Melaka: China’s portal to Southeast Asia

A UNESCO World Heritage site, the Baba & Nyonya Heritage Museum presents a journey into late 19th-century and early 20th-century Malaya.

The Chinese mestizo culture in the Philippines is a rich and colorful blending of the Malay and Chinese culture. The unique religious syncretism practiced here, the fascinating mixture of traditions, customs and beliefs on life rituals from marriage, birth and death are living testaments to this.
This hybridization and indigenization of Chinese and Malay culture is even more pronounced in Malaysia. The unique and colorful Baba-Nyonya culture brought about by early Chinese-Malay intermarriages can be seen in all aspects of life in Malaysia.
Nowhere in Malaysia is the Baba and Nyonya culture more evident than in Melaka (now known as Malacca), dubbed as China’s gateway to Southeast Asia. Indeed, Melaka was one of the busiest ports visited by Chinese traders via the western ocean route (西洋針路).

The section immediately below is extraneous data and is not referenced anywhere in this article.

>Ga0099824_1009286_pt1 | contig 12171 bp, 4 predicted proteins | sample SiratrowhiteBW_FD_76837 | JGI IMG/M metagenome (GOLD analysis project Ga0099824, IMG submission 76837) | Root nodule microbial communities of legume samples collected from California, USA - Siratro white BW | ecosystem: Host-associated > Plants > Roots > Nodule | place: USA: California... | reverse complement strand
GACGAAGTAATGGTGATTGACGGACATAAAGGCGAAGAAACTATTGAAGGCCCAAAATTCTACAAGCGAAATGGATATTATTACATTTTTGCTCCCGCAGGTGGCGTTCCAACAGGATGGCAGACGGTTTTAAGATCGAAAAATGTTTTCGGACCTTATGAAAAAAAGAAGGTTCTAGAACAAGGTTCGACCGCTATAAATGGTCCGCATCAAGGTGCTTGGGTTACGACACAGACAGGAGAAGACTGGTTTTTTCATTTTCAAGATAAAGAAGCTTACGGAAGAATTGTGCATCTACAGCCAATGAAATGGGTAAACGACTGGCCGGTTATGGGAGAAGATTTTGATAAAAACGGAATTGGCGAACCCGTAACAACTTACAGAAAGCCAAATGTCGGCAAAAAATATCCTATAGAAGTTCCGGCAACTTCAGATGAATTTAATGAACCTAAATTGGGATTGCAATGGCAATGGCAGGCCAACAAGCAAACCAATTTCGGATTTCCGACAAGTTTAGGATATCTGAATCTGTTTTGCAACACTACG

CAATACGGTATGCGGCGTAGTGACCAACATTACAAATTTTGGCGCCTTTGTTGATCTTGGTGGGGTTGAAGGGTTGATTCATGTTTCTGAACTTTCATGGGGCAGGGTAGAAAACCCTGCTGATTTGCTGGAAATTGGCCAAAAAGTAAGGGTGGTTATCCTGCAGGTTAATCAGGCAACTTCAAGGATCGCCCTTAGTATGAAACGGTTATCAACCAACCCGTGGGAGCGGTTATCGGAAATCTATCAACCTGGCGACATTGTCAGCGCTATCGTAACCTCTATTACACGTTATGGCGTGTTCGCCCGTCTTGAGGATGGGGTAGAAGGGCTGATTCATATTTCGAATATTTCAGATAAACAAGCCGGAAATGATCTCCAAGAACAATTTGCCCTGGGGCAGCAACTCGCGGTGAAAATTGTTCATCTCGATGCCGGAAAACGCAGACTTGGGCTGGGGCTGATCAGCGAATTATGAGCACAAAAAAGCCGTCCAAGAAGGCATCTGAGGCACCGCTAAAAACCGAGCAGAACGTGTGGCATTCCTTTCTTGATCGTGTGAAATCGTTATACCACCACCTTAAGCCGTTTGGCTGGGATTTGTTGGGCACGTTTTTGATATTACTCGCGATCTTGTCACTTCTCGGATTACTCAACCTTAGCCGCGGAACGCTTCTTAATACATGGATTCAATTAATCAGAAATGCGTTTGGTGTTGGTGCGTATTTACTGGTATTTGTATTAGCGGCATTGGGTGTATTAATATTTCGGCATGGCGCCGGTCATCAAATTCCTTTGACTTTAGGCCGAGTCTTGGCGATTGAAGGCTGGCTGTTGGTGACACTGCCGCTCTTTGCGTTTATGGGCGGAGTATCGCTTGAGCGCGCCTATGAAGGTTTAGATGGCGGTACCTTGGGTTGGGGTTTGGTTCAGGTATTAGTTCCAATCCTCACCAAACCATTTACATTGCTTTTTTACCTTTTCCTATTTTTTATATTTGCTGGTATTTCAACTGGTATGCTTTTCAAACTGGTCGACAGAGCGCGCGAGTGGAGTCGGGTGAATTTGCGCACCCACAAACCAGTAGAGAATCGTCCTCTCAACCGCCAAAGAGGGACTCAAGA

Zheng He’s fleet, in his western voyage (鄭和下西洋), sailed to Melaka five times out of seven voyages. His crew members intermarried with native Malay women.
Unlike other countries like the Philippines, where the children of Chinese mestizo unions were raised mainly by the Malay women, the Chinese who sailed with Zheng He left a more dominant socio-cultural imprint that gave rise to the distinct sub-ethnic group known as the Peranakan (native born) or the Baba-Nyonya in Malaysia.
Malaysia’s school history books, from grade school to college levels, all contain accounts of Zheng He’s visits and the early relations between Malaysia and China.
The Malaysian Chinese form the second largest community of Chinese overseas in the world. However, the Chinese population in Malaysia relative to the total population has been steadily declining. From 37.6 percent in 1957 to 24.6 percent in 2010, it now hovers between 20 to 21 percent, due to high level of emigration in recent decades as well as lower a birthrate compared to that of native Malays.